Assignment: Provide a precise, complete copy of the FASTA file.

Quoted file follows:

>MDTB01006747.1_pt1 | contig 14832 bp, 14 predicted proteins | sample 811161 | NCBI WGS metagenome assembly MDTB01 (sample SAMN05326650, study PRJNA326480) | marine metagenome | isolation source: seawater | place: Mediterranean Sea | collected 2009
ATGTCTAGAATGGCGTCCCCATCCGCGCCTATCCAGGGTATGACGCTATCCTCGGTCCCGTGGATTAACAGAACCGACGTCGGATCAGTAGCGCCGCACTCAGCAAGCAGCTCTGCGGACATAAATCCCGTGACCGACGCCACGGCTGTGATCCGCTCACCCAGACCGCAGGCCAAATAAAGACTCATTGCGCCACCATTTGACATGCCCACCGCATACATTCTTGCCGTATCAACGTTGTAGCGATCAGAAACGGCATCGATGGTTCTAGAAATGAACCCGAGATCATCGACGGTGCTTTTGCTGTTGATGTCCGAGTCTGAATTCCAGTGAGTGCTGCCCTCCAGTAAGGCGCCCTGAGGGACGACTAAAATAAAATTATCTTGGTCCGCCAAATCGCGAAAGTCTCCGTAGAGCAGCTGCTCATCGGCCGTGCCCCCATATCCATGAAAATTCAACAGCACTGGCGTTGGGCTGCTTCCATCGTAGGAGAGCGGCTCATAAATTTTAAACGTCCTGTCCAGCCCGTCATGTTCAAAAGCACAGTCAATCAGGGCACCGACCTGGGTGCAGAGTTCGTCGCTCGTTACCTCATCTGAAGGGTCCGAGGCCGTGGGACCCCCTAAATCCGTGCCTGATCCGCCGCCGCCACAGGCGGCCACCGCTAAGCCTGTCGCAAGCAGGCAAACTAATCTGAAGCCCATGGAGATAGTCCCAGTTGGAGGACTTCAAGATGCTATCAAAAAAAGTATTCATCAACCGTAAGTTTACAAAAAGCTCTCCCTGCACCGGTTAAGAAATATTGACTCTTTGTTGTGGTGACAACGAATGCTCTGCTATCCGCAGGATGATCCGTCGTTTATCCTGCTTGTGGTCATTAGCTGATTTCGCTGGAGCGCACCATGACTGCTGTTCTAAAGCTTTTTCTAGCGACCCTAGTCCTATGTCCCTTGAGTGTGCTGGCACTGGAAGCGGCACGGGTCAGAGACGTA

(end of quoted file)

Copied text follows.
>MDTB01006747.1_pt1 | contig 14832 bp, 14 predicted proteins | sample 811161 | NCBI WGS metagenome assembly MDTB01 (sample SAMN05326650, study PRJNA326480) | marine metagenome | isolation source: seawater | place: Mediterranean Sea | collected 2009
ATGTCTAGAATGGCGTCCCCATCCGCGCCTATCCAGGGTATGACGCTATCCTCGGTCCCGTGGATTAACAGAACCGACGTCGGATCAGTAGCGCCGCACTCAGCAAGCAGCTCTGCGGACATAAATCCCGTGACCGACGCCACGGCTGTGATCCGCTCACCCAGACCGCAGGCCAAATAAAGACTCATTGCGCCACCATTTGACATGCCCACCGCATACATTCTTGCCGTATCAACGTTGTAGCGATCAGAAACGGCATCGATGGTTCTAGAAATGAACCCGAGATCATCGACGGTGCTTTTGCTGTTGATGTCCGAGTCTGAATTCCAGTGAGTGCTGCCCTCCAGTAAGGCGCCCTGAGGGACGACTAAAATAAAATTATCTTGGTCCGCCAAATCGCGAAAGTCTCCGTAGAGCAGCTGCTCATCGGCCGTGCCCCCATATCCATGAAAATTCAACAGCACTGGCGTTGGGCTGCTTCCATCGTAGGAGAGCGGCTCATAAATTTTAAACGTCCTGTCCAGCCCGTCATGTTCAAAAGCACAGTCAATCAGGGCACCGACCTGGGTGCAGAGTTCGTCGCTCGTTACCTCATCTGAAGGGTCCGAGGCCGTGGGACCCCCTAAATCCGTGCCTGATCCGCCGCCGCCACAGGCGGCCACCGCTAAGCCTGTCGCAAGCAGGCAAACTAATCTGAAGCCCATGGAGATAGTCCCAGTTGGAGGACTTCAAGATGCTATCAAAAAAAGTATTCATCAACCGTAAGTTTACAAAAAGCTCTCCCTGCACCGGTTAAGAAATATTGACTCTTTGTTGTGGTGACAACGAATGCTCTGCTATCCGCAGGATGATCCGTCGTTTATCCTGCTTGTGGTCATTAGCTGATTTCGCTGGAGCGCACCATGACTGCTGTTCTAAAGCTTTTTCTAGCGACCCTAGTCCTATGTCCCTTGAGTGTGCTGGCACTGGAAGCGGCACGGGTCAGAGACGTA